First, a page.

Stevens-Johnson syndrome and Toxic epidermal necrolysis Dermatology: Handbook for medical students & junior doctors Erythema multiforme.Emergency Dermatology – Erythema multiforme. is an acute severe similar disease characterised by extensive skin and mucosal necrosis accompanied by systemic toxicity. ● Stevens-Johnson syndrome is characterised by mucocutaneous necrosis with at least two mucosal sites involved. Skin involvement may be limited or extensive. often of unknown cause. Drugs or combinations of infections or drugs are the main associations. ● Toxic epidermal necrosis which is usually drug-induced. Stevens-Johnson syndrome may have features overlapping with toxic epidermal necrolysis including a prodromal illness. electrolyte imbalance or multi-system organ failure Erythema multiforme Stevens-Johnson syndrome 31 British Association of Dermatologists . On histopathology there is full thickness epidermal necrosis with subepidermal detachment. is an acute self- limiting inflammatory condition with herpes simplex virus being the main precipitating factor. Mucosal involvement is absent or limited to only one mucosal surface. Other infections and drugs are also causes. Epithelial necrosis with few inflammatory cells is seen on histopathology. Management ● Early recognition and call for help ● Full supportive care to maintain haemodynamic equilibrium Complications ● Mortality rates are 5-12% with SJS and >30% with TEN with death often due to sepsis. Stevens-Johnson syndrome and Toxic epidermal necrolysis Description ● Erythema multiforme. The extensive necrosis distinguishes StevensJohnson syndrome from erythema multiforme.
haemorrhagic bullae and tissue necrosis Management ● Antibiotics (e. fever. neck stiffness). benzylpenicillin) ● Prophylactic antibiotics (e. hypotension.Emergency Dermatology – Acute meningococcaemia Dermatology: Handbook for medical students & junior doctors Acute meningococcaemia Description ● A serious communicable infection transmitted via respiratory secretions.g. Thomson APJ.g.g. rifampicin) for close contacts (ideally within 14 days of exposure) Complications ● Septicaemic shock.com/cgi/content/full/333/7570/685) 32 British Association of Dermatologists . headache.g. multi- organ failure and death Further reading: Hart CA. BMJ 2006. disseminated intravascular coagulation.bmj. Meningococcal disease and its management in children. fever. myalgia) and a typical rash ● Non-blanching purpuric rash on the trunk and extremities. which may be preceded by a blanching maculopapular rash. septicaemia (e. bacteria get into the circulating blood Cause Presentation ● Gram negative diplococcus Neisseria meningitides ● Features of meningitis (e.333:685-690 (http://www. and can rapidly progress to ecchymoses.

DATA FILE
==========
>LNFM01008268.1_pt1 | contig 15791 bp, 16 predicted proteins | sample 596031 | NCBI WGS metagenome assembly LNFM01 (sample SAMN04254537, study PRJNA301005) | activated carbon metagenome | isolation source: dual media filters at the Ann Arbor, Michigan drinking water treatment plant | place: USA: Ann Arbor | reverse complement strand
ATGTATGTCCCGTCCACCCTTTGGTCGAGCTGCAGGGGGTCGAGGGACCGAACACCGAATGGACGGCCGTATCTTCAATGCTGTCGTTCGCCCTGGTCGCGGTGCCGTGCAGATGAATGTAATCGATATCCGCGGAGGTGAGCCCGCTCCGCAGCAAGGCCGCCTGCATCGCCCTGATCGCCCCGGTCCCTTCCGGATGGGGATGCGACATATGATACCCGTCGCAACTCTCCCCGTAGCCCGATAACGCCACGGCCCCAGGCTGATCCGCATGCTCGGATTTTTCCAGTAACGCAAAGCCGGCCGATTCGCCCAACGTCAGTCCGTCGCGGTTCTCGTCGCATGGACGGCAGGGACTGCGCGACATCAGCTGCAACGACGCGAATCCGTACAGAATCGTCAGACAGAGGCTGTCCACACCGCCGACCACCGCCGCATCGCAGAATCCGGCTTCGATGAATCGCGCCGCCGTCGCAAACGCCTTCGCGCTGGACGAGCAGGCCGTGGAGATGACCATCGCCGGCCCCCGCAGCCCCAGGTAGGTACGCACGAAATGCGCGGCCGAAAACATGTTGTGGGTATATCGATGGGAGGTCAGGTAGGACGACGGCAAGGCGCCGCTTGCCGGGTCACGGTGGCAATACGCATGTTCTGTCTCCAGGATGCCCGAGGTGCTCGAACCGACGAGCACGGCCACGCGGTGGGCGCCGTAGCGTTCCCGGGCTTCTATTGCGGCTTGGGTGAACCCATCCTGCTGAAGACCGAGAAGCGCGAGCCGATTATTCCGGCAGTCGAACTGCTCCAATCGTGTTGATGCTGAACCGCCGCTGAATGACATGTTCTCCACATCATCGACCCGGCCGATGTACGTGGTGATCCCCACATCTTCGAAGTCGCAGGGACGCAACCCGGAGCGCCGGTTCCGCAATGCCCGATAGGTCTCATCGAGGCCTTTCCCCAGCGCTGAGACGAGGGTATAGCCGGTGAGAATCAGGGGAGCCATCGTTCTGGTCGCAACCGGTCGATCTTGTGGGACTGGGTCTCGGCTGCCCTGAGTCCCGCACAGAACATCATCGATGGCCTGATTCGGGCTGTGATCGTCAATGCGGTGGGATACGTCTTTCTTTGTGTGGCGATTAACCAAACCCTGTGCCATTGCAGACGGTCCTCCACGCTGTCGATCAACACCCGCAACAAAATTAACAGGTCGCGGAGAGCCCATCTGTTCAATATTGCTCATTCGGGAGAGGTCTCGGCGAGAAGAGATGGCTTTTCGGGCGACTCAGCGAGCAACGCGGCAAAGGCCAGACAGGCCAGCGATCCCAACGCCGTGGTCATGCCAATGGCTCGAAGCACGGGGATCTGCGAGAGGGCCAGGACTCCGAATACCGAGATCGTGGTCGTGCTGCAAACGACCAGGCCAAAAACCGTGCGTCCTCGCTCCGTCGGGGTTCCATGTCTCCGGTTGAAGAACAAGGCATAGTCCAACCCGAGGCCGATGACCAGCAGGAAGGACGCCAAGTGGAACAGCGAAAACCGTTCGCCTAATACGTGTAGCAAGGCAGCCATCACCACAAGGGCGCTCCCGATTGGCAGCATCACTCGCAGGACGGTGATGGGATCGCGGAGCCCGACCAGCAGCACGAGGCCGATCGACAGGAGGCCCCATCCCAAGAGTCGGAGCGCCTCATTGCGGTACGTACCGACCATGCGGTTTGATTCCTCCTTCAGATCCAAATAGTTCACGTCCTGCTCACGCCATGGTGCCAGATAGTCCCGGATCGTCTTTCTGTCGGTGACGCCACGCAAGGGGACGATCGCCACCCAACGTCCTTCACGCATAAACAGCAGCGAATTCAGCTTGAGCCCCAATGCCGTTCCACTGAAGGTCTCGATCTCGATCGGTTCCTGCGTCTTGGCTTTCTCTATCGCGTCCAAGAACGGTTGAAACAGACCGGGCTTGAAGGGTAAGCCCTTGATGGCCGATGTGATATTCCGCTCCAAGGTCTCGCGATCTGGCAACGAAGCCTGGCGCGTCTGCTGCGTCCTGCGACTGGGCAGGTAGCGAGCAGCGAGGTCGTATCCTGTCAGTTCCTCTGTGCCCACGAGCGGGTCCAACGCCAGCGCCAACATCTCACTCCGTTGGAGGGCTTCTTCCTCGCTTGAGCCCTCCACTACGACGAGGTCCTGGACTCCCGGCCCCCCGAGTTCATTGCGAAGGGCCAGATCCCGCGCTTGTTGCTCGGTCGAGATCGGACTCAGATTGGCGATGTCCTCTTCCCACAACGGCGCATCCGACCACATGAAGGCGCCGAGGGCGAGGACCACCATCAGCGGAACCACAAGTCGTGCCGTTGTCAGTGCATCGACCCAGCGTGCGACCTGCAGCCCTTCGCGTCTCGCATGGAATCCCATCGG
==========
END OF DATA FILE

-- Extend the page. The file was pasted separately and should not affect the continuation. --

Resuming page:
eczema. gold. drugs (e. psoriasis). captopril) and idiopathic Presentation ● Skin appears inflamed.g. lymphoma. hypothermia. sulphonylureas. where known ● Emollients and wet-wraps to maintain skin moisture ● Topical steroids may help to relieve inflammation Complications ● Secondary infection. oedematous and scaly ● Systemically unwell with lymphadenopathy and malaise Management ● Treat the underlying cause. high-output cardiac failure and capillary leak syndrome (most severe) Prognosis ● Largely depends on the underlying cause ● Overall mortality rate ranges from 20 to 40% Erythroderma 33 British Association of Dermatologists . penicillin.g. fluid loss and electrolyte imbalance.sulphonamides. allopurinol.Emergency Dermatology – Erythroderma Dermatology: Handbook for medical students & junior doctors Erythroderma (‘red skin’) Description Causes ● Exfoliative dermatitis involving at least 90% of the skin surface ● Previous skin disease (e.
Emergency Dermatology – Eczema herpeticum Dermatology: Handbook for medical students & junior doctors Eczema herpeticum (Kaposi’s varicelliform eruption) Description ● Widespread eruption . blisters and erosions ● Systemically unwell with fever and malaise Management ● Antivirals (e.serious complication of atopic eczema or less commonly other skin conditions Cause Presentation ● Herpes simplex virus ● Extensive crusted papules. disseminated intravascular coagulation (DIC) and rarely. aciclovir) ● Antibiotics for bacterial secondary infection Complications ● Herpes hepatitis. encephalitis.g. death Eczema herpeticum 34 British Association of Dermatologists .